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Lethbridge Herald Newspaper Archives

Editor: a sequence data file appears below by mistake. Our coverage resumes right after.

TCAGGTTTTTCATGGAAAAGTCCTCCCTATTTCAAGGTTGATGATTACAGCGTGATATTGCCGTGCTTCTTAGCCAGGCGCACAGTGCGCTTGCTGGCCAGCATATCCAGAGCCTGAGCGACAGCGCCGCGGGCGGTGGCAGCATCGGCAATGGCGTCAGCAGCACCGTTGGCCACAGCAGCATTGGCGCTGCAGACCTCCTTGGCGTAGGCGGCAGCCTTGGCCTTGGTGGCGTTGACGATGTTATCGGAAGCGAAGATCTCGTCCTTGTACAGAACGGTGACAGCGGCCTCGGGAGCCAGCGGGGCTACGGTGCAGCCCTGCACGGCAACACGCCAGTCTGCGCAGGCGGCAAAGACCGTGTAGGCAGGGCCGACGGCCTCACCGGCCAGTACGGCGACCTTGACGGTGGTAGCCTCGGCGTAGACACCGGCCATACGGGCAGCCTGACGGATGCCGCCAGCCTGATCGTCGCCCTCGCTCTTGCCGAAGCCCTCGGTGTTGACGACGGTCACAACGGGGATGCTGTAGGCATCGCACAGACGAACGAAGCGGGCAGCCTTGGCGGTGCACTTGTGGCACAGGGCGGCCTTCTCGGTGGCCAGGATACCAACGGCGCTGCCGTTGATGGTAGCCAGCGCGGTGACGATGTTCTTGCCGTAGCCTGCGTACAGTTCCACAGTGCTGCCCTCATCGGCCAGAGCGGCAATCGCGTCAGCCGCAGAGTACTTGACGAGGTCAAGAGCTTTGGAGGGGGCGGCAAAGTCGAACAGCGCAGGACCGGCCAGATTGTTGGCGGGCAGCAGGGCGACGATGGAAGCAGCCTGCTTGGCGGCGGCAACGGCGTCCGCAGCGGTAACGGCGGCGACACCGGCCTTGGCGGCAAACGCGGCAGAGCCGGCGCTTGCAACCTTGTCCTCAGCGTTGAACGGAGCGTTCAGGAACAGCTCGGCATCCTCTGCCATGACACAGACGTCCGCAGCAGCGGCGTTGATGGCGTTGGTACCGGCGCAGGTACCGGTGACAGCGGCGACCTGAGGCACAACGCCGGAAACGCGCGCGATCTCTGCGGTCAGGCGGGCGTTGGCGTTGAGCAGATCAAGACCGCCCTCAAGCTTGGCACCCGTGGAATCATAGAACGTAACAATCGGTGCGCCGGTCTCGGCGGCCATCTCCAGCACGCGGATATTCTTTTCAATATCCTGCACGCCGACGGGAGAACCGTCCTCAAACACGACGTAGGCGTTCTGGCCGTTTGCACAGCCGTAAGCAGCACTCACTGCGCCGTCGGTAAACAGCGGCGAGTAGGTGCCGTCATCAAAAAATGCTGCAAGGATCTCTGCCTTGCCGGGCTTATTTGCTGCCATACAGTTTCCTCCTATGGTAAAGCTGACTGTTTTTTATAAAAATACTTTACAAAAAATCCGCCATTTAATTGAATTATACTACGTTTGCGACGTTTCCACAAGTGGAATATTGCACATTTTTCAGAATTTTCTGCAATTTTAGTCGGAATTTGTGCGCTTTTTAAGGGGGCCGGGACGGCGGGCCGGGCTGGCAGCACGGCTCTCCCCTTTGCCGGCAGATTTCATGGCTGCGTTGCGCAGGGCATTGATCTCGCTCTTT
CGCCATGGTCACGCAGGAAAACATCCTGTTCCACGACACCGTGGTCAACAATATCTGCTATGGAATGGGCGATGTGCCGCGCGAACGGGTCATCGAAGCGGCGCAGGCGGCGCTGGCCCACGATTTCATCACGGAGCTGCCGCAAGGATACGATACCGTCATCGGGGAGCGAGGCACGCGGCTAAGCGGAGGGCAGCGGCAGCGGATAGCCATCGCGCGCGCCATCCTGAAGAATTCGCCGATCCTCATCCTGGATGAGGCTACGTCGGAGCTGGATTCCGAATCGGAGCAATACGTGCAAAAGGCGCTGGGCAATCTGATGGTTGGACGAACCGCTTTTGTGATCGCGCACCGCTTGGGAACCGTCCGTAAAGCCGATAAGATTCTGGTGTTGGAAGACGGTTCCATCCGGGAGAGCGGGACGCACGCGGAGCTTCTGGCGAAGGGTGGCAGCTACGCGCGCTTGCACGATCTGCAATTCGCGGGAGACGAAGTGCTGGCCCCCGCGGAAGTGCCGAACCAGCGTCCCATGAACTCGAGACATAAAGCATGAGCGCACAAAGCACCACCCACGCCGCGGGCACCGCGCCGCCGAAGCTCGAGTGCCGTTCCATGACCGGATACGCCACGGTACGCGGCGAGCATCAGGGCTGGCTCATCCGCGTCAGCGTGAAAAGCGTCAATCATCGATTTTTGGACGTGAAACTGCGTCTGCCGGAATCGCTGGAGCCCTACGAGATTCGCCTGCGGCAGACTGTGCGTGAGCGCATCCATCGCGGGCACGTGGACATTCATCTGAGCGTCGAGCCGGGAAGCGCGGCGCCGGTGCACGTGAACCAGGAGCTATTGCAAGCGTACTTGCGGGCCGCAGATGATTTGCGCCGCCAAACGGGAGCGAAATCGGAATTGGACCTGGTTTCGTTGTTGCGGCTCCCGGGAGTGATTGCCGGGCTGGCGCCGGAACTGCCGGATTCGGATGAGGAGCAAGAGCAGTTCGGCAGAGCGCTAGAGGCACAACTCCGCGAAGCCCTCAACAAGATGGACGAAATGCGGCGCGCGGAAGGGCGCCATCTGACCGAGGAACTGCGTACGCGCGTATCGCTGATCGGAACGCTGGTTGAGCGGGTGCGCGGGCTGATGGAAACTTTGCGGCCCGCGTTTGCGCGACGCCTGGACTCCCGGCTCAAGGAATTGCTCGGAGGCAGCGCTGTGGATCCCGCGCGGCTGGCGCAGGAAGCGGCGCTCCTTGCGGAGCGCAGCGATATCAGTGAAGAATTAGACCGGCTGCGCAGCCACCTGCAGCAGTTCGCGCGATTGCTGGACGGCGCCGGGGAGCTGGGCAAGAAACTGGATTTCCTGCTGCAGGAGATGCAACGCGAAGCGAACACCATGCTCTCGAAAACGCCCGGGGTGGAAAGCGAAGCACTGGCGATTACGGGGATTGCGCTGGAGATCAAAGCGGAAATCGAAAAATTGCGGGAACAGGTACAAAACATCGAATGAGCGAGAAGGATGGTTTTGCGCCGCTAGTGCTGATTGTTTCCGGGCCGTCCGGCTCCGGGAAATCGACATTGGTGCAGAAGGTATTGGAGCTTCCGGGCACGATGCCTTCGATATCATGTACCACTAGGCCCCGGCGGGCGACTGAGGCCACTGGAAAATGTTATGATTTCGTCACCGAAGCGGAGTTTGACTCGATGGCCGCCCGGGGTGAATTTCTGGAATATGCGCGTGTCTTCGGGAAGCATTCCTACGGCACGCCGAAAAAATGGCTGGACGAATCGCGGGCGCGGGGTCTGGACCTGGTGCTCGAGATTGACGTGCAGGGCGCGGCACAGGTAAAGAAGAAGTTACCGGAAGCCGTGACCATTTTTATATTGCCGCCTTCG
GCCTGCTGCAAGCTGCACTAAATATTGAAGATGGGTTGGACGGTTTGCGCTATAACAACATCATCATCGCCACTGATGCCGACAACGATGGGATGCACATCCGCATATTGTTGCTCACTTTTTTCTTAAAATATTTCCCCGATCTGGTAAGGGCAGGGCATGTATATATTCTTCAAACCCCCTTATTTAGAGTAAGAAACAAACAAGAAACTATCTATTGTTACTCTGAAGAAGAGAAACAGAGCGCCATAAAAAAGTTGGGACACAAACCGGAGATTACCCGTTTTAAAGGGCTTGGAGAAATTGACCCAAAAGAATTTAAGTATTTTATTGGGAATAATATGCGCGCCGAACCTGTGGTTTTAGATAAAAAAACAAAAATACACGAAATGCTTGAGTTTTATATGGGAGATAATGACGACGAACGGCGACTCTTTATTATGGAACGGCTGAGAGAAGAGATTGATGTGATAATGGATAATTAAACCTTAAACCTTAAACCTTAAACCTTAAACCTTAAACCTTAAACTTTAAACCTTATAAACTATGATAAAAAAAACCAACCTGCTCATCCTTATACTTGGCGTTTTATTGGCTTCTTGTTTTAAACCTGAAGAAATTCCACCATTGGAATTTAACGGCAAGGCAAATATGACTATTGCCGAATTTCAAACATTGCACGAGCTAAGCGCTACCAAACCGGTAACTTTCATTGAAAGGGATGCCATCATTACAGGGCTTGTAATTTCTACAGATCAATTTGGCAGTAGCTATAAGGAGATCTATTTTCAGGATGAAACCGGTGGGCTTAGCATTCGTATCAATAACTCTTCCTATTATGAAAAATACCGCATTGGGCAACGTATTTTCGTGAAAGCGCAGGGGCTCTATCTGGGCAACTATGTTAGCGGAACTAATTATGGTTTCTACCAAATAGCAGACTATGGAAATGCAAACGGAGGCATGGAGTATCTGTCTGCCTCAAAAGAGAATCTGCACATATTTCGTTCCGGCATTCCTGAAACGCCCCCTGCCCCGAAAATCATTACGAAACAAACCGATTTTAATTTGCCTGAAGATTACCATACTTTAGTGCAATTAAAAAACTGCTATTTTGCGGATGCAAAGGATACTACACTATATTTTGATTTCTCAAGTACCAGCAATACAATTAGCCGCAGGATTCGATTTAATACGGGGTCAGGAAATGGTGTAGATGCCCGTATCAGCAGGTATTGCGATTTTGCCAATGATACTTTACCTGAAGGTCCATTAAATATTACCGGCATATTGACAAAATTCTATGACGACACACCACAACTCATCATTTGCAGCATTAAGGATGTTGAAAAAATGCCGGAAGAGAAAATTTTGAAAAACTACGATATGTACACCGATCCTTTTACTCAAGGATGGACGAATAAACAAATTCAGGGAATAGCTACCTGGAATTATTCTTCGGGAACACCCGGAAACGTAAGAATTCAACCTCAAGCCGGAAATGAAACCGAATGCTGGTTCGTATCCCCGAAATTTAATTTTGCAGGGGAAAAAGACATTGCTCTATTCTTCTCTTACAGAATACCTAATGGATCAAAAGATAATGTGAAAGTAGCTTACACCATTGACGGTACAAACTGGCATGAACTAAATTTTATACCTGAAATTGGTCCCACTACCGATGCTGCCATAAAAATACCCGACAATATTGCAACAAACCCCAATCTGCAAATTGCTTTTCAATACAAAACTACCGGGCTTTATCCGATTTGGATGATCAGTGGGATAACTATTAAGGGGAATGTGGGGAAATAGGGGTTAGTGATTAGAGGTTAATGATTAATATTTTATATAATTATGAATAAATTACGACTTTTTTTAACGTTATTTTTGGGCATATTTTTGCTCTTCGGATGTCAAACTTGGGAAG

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Lethbridge Herald, The (Newspaper) - December 11, 1974, Lethbridge, Alberta 28 THE LETHBRIDGE HERALD Wednesday, December 11, 1974 Lawrence Lamb M.D. Dear Dr. Lamb My hus- band is 56 and appears to be in good health. He is active physically and likes to hunt and fish. He is 5 foot -11 and weighs 175 pounds. We have always had a good marriage and have two daughters and one son, all grown and away from home. Now all at once he isn't able to have sex anymore. He tries but nothing happens, no response at all. What could be the problem? Do you suppose this means he has been having an affair with another woman? Or, does it mean he doesn't really care for me anymore? He is still loving and tries to make it up to me in other ways, but our sex life is non existent. I've tried to get him to see a doctor, but he says he feels fine and doesn't want to. What do you think? Dear Reader Impotence is a symptom not a diagnosis. Of course, he should see a doc- tor and find out what the symptom means. Many men are afraid to see a doctor about any problems related to sexual function. They seem to think this is too great a shame to share with someone else. So they suffer, often needlessly, in silence. So do their wives, many voicing or thinking the thoughts you express. I can't include all the causes of impotence here, but you can write to me at P.O. Box 1551, Radio City Station, New York, N.Y. 10019 and ask for the booklet on impotence. Send 50 cents to cover costs. Impotence is often psy- chological. It may be related to factors the person is totally unaware of. It often requires professional help to solve these problems. Sometimes the whole thing is related to self confidence. A failure, even after an evening of too many cocktails, will be over emphasized and fear of failure takes over. When the man's confidence is restored, sometimes even with a useless medicine he has faith in, his capacity may return as if by magic. In other instances im- potence is an indication of il- lness. It can be a sign of un- recognized diabetes. In these problems the diabetes affects the nerves to the sexual organs and the normal mechanisms no longer work. Early control of diabetes probably helps to prevent this complication. There are now techniques, some experimental and others fairly well accepted, where selected patients can have a flexible splint implanted which helps a great deal for impotence from nerve in- volvement in diabetes or after surgery. They have no place in treatment of impotence from psychological causes. Impotence can be a symp- tom of circulation problems to the pelvic area. A careful ex- amination of the circulation may demonstrate the cause. Some types of surgery in selected patients will relieve the problems. A small number of problems are related to decreased output of male hor- mone. This usually involves a somewhat older man. Even so, about half of men 75 years or older are still potent, and there are medical records of men well over 100 who have remained completely potent in all respects. Encourage your husband to see a doctor. He is not at all unusual, and he needs to find out what the problem is and get the proper help. Flashback By THE CANADIAN PRESS Dec. 11, 1974 King Edward VIII ab- dicated 38 years ago today in 1936 after 11 months of a reign that had aroused high expectations. Edward, later the Duke of Windsor, gave up his throne to marry the American divorcee Wallis Warfield Simpson. 1475 Pope Leo X born. 1848 Napoleon elected president of France. 1864 Florence designated as temporary capital of Italy. 1941 The United States declared war on Germany and Italy. Goren on Bridge BY CHARLES H. GOREN AND OMAR SHARIF Neither vulnerable. South deals. NORTH 4 AJ43 A1052 WEST EAST 75 862 9643 VQJ852 K SOUTH KQ109 AK7 6 AK652 The bidding: South West North East 1 4 Pass 1 Pass 2 Pass 3 Pass 3 Pass 4 Pass 4 NT Pass 5 Pass 7 Pass Pass Pass Opening lead: Queen of If you want to while away a pleasant hour or two read- ing about your favorite game, try "Bridge Brilliance Blunders" by our old friend, Richard A. Miller (Dow Jones, paperback Dick has been bridge editor of the "National Ob- server" for more than ten years, and in this book he has selected some 110 of the best columns to appear in that time. This hand is from the book. The bidding needs some explanation. North-South were using the Precision System, which is based on a strong, artificial one club opening bid. North's first two bids showed a hand of 8 points or more, with 4-4-4-1 shape and a singleton heart. When South discovered his partner held both missing aces as well as a club honor, as suggested by North's club raise, he elected to try for a grand slam in his 4-4 major suit. West led the queen of dia- monds, and declarer saw no problems in the play. He took the ace of diamonds, drew trumps in three rounds, and started on clubs. When West showed out, de- clarer was in trouble. He could discard a club from dummy on a high heart, but he had to ruff both a club and a heart loser on the table, and dummy had only one trump. As a result, he was down one. Declarer overlooked a simple precaution that would have permitted him to make his contract. He should draw only two rounds of trumps, take the ace of hearts and a heart ruff and then cash a high club. When West shows out but cannot ruff, declarer cashes both remaining high clubs ending in his hand, dis- cards a club from dummy on the king of hearts and ruffs a club. He gets back to his hand with a diamond ruff to draw the last trump and scores the established club for his thirteenth trick. What if a defender had ruffed the first club? In that case, declarer was going down anyway, so he would lose nothing. And if both de- fenders follow to the first club, declarer simply draws the outstanding trump and claims his grand slam. Your horoscope THURSDAY, DEC. 12 Your birthday today: You review progress and simplify your life wherever possible by dropping bad habits and ridding yourself of clutter and assorted concerns. Serious study, philosophy and medita- tion yield exceptional benefits in this quiet year of personal growth and earnest hard work. Today's natives are quick witted, orderly and logical. ARIES (March 21-April Don't aggrandize advice in order to justify ambitious schemes. Seek a better program: concentrate on creative enterprises. TAURUS (April 20-May Personal efforts succeed despite doubts about money. Leave yourself free to move in a separate direction from that of friends. A good question yields many answers later. GEMINI (May 21-June You suffer a low point in business luck. Be twice as careful with details, and avoid getting swept into speculation. A diplomatic approach pays off. CANCER (June 21-July You come up against an awkward moment today. It's better to suffer embarrass- ment in correcting an error than to let it stand and generate further mistakes. LEO (July 23-Aug. You find an idle moment to pursue pleasure in areas other than job or career. Romantic moods arise and may lead to extravagance. VIRGO (Aug. 23-Sept. If you have faith in your own ability, you can .afford to let others have the spotlight and learn from their mistakes. Appeal to reason in any crisis situation. LIBRA (Sept. 23-Oct. Finances require exceptional care. Pay attention to cost and quality. Complex con- ditions increase mis- calculations. Keep transac- tions simple. SCORPIO (Oct. 23-Nov. You acquire useful news. Con- sider it fully before you take advantage of it. Temptations to gamble are strong. Express your feelings; reassure loved ones. SAGITTARIUS (Nov. 22- Dec. Those who know and care for you are out of touch or unlikely to be helpful. A fresh viewpoint provides un- comfortable but priceless guidance. Avoid speculation. CAPRICORN (Dec. 22-Jan. Keep your business out in the open and don't become identified with anything secret. Evening hours promise lively social moves, surprises. AQUARIUS (Jan. 20-Feb. You wander into strange paths and actions, perhaps ad- ditional expense. Think what you are saying to prevent mis- understanding. PISCES (Feb. 19-March Let business and career plans ride for the time being. Keep your duties to a bare minimum and word everything succinctly. NOT SINCE THEY TOOK MM Ml' SHOVEL! .PI66IN6 IN SOMEPCW5 6AKDEN I HAVEN T PONE ANfTHlNc- THAT IN H'EARS... THE D06 LIVE5 IN THc NEXT SLOCK 6or HI.M56LP IN SHORT MBS THOSE RUSTLERS SHERIFF, Y HURRY BUT I've GOT A PLAN THOSE RUSTLERS 9TBIXK TOO SMART TO FALL VOL) MUST BET A6AIN LAST NI6HT. GOT ON, DEPUTY. HEAD OF STEER. Ask Andy CHROMIUM Andy sends a complete 20 volume set of the Merit Students Encyclopedia to Sandy Gino, age 13, of Philadelphia, Pa., for her question: Does chromium have many uses? A thin coat of chromium metal is used to protect bumpers and automobile parts from rusty corrosion. And, just for fun, it glints like shiny silver in the sun. Other forms of chromium work behind the scenes to improve other metals, to create paints and polishes, leathers and photographs and furnace linings. And just for fun it takes time from its chores to add the color to a couple of precious gems. Chromium in its pure form is not found in the earth's crust, possibly because Mother Nature regards it as too useful to be left lying around. However, it is there in large quantities, though dis- guised with iron and oxygen in a mineral ore called chromite. When separated, the silvery metal rates as a chemical element made from atoms that are all alike. This hard, handsome metal resists rusty corrosion, which is why we see it on auto parts and metal appliances. A thin coating is enough to do a protective job. This is for- tunate because the glamorous metal is very difficult to shape. A thin coat is added, atom by atom, by the process of electroplating. Chromium is not so temperamental about working with other metals. When alloyed, or mixed with steel, it SHOW EVA'S BODY BUENOS AIRES (AP) The body of Eva Peron, back home after 19 years, went on display Tuesday in an open casket next to the coffin of her husband, the late president Juan Peron. Eva Peron died of cancer in 1952. Isabel, Peron's third wife, ordered the return of Eva's body from Spain where it had been since 1971. Peron died July 1 of a heart attack and Isabel be- came president. creates tough armor plating for ships. Chromium steel is tough enough to make ball bearings and other heavy duty machine parts. When these alloys contain 10% to 18% of chromium, they are tough, rustproof stainless steels. Most of its useful chores are done behind the scenes when chromium forms chemical compounds with other sub- stances. Certain chromium compounds are used to fix, or make permanent, various dyes for the textile industry. A chromium and potassium compound is used to tan leather. Others form yellowish pigments used to make paints. An alloy of chromium and nickel forms a tough, heat resistant metal used in kitchen stoves and various heaters. Chromite, a form of natural chromium ore, is used to line furious furnaces. The name chromium was coined from an older word meaning color. This seemed logical because its compounds add colors to the artists' paint box. In nature, the fascinating element adds the green to precious emeralds and the red to the precious rubies. asked by chil- dren of Herald readers should be mailed to Ask Andy, P.O. Box. 70S, Huntington Beach, California 92648. (Copyright Chronicle Publishing Co. 1973) Fun with figures By J.A.H. Hunter Charlie was checking his calendar. "What date is the staff dinner this he asked. "I must mark it." "Okay. Maybe you'll remember it replied Greg. "One fifth of all the days before it in the month will equal half the days after it." What date? (Answer tomorrow) Yesterday's answer: TURN was 1574. HI AND LOIS HOW OFTEN THESE DAVS YOU RMD THE GARBASE WRAPPED THE STOCK QUOTATIONS. BUGS BUNNY HURRY UP AN FINISH THAT SANDWICH SO WE C'N BACK T SORRY, SlRE, BUT I'M FAMISHED..... YA SHOULDN'T LET OUR. WORK INFLUENCE YATHAT BLONWE MR. DITHERS, I THINK THE Besr THWSS IN LIFE HAVE A prp-S-ARE FREE RAISE r> fi L NEVER FORGET PEAR BOY- MONEY IS THE ROOT OFALUEVIL i AMP REMEMBER, A PENNY SAVED IS A PENNY _ EARNED IT'S LIKE WORKING FOR BENJAMIN FRANKLIN ARCHIE IT SAFE- TO 1 WALK HOAAF THE PEOPLE F> AT HELD UP. AMD AAY UNCLE WAS HELD UP COMING HOME LAST NIGHT 'HOW AWFUL DID THEY FIND WHO J IT WAS TWO EIGHBORS! HE WOULD HAVE FALLEN DOWN IF THEY HADN'T.' HAGAR THE HORRIBLE HATE To SHOP WITH1 BEETLE BAILEY MEAK) LI'LAWfR TUMBLEWEEDS EXCEPT R7R- HMM- A STRONG ODOR OF BEOONIAS- NOTA IT LEADS AROUND THAT THIS THE CRIMIMALS BE? ARMED ff I'D BETTER CALL. FOR HELP.'.' OP 0LESS ;